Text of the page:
How to Improve Your Reading Comprehension Skills for the ASVAB

By Rod Powers

Reading comprehension practice is a must if you plan on taking the ASVAB. Some people read and comprehend better than others, but one thing is for certain: You’re not born with the ability to read. It’s something you learn. Like almost anything that is learned, you can use proven techniques to help you do it better:

  • Read more and watch TV less.

  • Practice skimming and scanning.

  • Learn to identify the main ideas and the all-important subpoints.

  • Work on the meanings of strange or difficult words.

  • Practice paraphrasing.

  • Reflect on what you’ve read.

Take the time to read

Joseph Addison once noted that “Reading is to the mind what exercise is to the body.” Anything gets better with practice. If you don’t read well, the chances are good that you don’t read much. You don’t need a $4-million government-funded study to know that people who read a lot are more likely to be better readers than people who don’t.

If you learn to read for fun, you’ll automatically read more, and your reading skills will improve immeasurably after a relatively short time. How do you learn to read for fun? Choose reading material about a topic you’re interested in.

You don’t have to pick up A Tale of Two Cities or War and Peace. You can start with the newspaper, a biography of a person you admire, or magazines you find at the library.

Skimming and scanning

Different situations call for different styles of reading. The technique you choose depends on your purpose for reading. For example, you may be reading for enjoyment, to find information, or to complete a task. If you’re reading for enjoyment, you usually read and savor every word. However, in other situations, you may not want to read every single word.


You can skim to quickly identify the main ideas of a text. For example, most people don’t read a newspaper word for word. Instead, they skim through the text to see whether they want to read an article in more depth. Most people skim three to four times faster than normal reading. Skimming is especially useful if you have lots of material to read in a limited amount of time.

Here are some points to keep in mind when you practice skimming:

  • If the article or passage has a title, read it. It’s often the shortest possible summary of the content.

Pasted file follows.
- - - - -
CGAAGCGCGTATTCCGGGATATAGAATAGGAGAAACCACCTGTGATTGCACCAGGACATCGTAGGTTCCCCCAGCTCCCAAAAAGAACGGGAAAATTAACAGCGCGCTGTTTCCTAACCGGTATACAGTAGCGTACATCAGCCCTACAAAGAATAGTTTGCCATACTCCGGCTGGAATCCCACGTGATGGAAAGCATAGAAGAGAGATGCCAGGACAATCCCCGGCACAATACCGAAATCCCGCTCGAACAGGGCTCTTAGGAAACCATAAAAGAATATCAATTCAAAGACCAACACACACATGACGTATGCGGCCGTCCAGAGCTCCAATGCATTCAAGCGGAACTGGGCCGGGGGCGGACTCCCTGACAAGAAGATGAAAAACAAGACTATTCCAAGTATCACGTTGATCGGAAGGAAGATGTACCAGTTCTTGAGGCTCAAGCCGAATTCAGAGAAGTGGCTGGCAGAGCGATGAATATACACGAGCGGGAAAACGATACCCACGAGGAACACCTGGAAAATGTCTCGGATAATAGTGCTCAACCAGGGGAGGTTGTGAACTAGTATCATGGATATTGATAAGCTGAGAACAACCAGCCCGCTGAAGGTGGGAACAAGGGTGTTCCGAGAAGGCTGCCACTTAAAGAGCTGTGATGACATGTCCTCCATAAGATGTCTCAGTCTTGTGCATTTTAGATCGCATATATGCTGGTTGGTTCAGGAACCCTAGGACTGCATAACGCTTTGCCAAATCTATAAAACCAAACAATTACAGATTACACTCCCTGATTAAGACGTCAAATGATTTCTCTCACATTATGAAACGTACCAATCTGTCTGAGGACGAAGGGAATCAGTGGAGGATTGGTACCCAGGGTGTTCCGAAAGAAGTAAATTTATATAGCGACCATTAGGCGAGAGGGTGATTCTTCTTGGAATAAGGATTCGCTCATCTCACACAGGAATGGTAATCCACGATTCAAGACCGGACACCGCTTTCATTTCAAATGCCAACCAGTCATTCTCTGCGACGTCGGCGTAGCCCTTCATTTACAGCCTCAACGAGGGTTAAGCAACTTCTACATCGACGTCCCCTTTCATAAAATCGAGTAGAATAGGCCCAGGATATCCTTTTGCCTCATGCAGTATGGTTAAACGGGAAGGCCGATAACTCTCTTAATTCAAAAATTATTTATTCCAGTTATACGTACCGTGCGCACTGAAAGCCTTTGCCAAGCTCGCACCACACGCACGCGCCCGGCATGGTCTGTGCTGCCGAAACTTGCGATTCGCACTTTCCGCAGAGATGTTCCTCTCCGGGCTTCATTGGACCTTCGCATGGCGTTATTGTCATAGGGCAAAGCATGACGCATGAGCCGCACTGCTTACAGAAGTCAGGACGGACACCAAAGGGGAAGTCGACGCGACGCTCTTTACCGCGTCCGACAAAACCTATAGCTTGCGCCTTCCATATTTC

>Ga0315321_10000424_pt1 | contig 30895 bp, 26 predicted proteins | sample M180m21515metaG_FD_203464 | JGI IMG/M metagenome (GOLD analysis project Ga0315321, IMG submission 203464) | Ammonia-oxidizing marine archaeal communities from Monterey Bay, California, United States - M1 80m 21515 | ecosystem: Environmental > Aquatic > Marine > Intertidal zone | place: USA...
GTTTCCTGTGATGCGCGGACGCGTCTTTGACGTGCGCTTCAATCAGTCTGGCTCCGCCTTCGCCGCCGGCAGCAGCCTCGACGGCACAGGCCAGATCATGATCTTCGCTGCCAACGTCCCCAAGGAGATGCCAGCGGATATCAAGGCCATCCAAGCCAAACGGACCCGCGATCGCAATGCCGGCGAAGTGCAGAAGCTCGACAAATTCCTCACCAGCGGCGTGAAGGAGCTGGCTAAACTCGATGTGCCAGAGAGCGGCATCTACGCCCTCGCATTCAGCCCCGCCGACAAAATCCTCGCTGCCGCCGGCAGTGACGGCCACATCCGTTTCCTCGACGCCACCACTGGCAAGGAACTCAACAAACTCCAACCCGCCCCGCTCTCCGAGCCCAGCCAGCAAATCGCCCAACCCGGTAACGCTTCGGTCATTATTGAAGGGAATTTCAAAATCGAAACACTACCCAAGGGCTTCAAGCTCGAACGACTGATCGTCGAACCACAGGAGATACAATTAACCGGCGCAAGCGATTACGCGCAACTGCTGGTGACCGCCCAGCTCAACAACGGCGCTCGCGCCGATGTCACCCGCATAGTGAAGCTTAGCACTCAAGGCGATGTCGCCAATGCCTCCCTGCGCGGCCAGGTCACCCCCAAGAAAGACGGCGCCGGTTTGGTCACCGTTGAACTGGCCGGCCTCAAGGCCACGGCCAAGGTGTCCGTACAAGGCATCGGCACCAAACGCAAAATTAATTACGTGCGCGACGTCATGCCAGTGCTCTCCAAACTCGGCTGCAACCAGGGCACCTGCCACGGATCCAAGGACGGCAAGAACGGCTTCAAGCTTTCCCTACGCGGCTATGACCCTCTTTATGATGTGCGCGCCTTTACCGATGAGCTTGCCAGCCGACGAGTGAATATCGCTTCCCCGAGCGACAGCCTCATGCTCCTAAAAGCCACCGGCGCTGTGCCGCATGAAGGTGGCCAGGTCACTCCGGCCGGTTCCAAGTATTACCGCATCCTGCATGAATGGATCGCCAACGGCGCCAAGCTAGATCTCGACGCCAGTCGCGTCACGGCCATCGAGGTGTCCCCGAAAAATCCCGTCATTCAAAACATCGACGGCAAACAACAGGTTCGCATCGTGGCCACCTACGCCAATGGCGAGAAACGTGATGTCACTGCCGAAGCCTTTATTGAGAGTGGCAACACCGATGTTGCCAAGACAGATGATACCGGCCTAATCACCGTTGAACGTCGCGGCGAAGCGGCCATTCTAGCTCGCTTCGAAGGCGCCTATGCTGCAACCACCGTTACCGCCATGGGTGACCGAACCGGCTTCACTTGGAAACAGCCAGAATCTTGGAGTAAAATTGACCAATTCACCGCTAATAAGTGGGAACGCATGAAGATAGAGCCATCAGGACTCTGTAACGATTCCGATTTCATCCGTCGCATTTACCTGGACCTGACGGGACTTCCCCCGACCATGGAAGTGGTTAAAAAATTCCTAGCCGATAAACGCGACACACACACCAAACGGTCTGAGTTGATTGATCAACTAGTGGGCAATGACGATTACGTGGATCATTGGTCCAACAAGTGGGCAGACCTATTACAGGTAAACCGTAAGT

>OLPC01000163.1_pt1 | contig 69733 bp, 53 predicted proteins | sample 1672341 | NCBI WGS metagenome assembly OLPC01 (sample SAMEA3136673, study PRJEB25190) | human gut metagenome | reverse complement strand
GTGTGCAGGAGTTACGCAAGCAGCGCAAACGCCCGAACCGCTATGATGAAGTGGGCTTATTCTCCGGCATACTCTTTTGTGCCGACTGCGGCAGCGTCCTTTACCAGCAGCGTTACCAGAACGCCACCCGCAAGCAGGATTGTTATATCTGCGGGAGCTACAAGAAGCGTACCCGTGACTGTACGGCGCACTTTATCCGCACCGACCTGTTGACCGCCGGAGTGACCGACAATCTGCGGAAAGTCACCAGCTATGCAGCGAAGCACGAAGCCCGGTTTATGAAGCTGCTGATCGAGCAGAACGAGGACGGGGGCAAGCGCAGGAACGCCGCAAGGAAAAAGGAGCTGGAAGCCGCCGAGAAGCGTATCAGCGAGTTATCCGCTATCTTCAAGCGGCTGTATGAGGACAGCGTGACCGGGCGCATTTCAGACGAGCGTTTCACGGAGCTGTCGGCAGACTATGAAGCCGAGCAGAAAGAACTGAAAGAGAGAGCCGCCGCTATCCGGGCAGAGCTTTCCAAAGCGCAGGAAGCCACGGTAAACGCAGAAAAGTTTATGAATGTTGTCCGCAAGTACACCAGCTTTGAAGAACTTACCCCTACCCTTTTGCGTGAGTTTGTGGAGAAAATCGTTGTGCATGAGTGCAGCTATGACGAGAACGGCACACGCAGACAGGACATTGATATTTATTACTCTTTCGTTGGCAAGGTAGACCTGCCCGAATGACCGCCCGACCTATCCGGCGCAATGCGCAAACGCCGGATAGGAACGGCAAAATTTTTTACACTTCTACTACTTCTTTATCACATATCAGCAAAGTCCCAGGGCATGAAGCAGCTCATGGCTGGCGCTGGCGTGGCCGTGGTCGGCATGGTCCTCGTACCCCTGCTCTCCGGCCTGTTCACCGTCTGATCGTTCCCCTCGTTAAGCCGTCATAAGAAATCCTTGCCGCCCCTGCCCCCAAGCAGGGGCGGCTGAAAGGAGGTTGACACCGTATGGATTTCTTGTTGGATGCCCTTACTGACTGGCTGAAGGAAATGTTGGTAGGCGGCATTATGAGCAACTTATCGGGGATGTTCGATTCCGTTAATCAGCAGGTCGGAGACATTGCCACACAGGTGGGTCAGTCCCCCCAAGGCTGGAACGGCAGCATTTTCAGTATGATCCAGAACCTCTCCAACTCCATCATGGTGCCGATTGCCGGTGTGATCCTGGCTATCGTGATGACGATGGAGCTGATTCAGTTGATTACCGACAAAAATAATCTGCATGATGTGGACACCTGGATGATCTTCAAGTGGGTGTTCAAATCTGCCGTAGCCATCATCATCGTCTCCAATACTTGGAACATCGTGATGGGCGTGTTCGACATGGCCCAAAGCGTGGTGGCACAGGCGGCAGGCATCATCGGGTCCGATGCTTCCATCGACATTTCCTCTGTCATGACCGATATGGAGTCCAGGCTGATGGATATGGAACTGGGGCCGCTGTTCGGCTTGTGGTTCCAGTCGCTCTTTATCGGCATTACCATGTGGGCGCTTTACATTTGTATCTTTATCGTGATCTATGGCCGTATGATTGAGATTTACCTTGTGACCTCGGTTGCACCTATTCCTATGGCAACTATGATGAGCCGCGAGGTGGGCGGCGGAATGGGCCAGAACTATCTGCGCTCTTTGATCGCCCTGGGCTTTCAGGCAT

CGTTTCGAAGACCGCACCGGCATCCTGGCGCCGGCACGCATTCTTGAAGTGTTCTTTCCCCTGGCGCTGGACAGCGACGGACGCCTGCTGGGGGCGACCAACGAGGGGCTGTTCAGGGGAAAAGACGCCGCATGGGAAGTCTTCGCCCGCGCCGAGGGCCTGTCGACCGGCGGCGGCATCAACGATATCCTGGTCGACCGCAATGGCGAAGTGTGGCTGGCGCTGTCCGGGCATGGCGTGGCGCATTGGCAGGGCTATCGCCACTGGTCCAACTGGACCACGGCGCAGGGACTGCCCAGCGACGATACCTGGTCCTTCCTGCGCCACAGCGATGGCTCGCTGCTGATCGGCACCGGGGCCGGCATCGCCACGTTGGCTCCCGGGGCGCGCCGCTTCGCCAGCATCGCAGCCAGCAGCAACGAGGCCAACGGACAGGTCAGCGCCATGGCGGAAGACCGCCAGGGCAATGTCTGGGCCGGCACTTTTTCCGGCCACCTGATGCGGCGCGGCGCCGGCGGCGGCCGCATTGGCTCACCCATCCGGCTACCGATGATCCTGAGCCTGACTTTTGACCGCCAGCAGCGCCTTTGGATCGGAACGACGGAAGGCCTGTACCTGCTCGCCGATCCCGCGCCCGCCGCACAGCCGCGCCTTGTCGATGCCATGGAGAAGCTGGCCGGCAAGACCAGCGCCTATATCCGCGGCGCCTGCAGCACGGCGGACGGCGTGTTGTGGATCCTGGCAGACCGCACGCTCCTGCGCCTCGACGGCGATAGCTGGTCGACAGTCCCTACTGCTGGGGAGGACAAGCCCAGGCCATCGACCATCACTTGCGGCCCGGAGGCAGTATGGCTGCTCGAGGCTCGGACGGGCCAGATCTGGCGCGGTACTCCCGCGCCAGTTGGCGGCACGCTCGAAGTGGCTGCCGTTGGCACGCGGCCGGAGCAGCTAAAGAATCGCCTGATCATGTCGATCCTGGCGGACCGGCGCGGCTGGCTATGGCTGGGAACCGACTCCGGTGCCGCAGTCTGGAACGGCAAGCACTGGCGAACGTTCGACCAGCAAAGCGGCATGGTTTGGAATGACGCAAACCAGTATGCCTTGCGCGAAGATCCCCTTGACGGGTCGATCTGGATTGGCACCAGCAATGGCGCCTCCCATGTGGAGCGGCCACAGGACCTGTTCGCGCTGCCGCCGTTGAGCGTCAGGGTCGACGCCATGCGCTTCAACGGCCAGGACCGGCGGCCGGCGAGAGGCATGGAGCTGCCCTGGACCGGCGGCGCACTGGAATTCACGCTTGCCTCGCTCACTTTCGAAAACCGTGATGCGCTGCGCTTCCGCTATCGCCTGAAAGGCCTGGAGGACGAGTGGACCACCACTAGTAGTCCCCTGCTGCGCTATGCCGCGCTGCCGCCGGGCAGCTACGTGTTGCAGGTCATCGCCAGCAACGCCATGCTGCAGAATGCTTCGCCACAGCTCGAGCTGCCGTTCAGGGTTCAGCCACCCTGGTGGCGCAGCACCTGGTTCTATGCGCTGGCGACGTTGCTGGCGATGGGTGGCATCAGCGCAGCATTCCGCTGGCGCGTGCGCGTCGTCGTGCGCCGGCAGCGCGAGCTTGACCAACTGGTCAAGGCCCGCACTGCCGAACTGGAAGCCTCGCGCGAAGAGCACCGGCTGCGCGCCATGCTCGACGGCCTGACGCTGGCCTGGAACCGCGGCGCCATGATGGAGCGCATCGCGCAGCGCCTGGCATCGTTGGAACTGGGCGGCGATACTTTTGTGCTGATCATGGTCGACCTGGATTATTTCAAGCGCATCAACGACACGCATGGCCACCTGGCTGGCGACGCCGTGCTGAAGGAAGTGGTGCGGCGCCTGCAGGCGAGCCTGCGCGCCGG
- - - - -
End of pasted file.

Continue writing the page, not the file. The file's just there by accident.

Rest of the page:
• Read the first sentence or paragraph. This introductory text often consists of the main point(s).

  • If the text has subheadings, read each one, looking for relationships among them.

  • Look for clue words that answer who, what, where, how, why, and when.

  • Pay attention to qualifying adjectives, such as best, worst, most, and so on.

  • Look for typographical clues such as boldface, italics, underlining, or asterisks.


Scanning involves moving your eyes quickly down the page seeking specific words and phrases. When you scan, you must be willing to skip over several lines of text without actually reading and understanding them.

Scanning is a useful technique when you’re looking for keywords or specific ideas. For example, when you look up a word in the dictionary, you probably use the scanning technique. In most cases, you know what you’re looking for, so you concentrate on finding a particular answer.

When scanning a document:

  • Keep in mind what you’re scanning for. If you keep a picture in your mind, the information is more likely to jump out at you from among all the other printed words.

  • Anticipate what form the information is likely to appear in. Will it be numbers? Proper nouns?

  • Let your eyes run over several lines of print at a time.

  • When you find the information you’re looking for, read the entire sentence.

Look for the main ideas and subpoints

Reading wouldn’t have much purpose if you just let your eyes wander over the words without walking away with some sense of what the author is talking about. The author’s ideas are included in the main point and subpoints of the writing. You need to practice extracting this information from your reading material.

Build your vocabulary

It’s hard to understand what you’re reading if you don’t understand the individual words. Effective reading comprehension involves developing a solid vocabulary. The two skills go hand in hand.

When practicing reading, try not to look up new words in a dictionary right away. Stopping to look up words often impairs your concentration and lessens your ability to comprehend what you’ve read.

Instead, start by trying to puzzle out the meaning of a new word by looking at the context in which the word is used in the sentence or phrase. For example, take the following passage:

It had been three days since the shipwreck, and Tammy was unable to find food or much drinkable water. At that point, she would have done anything to get off that wretched island.

You can derive several important clues about the meaning of the word wretched based on its context in the passage. Obviously, Tammy isn’t having a very good time, nor does she find the island to be a pleasant environment. Therefore, you can surmise that wretched has something to do with unpleasantness.


Putting the text in your own words can help you understand what the writer is talking about.

You probably won’t have time on the Paragraph Comprehension subtest to rewrite passages on your scratch paper. But by practicing the technique while you hone your reading comprehension skills, you’ll develop the ability to paraphrase in your mind.

Remember by reflecting

Reflecting simply means thinking about what you’ve read. If you take a few minutes to think about it, you’re more likely to remember it. Did you enjoy the passage or article? Did you find it interesting? Do you agree or disagree with the author’s views?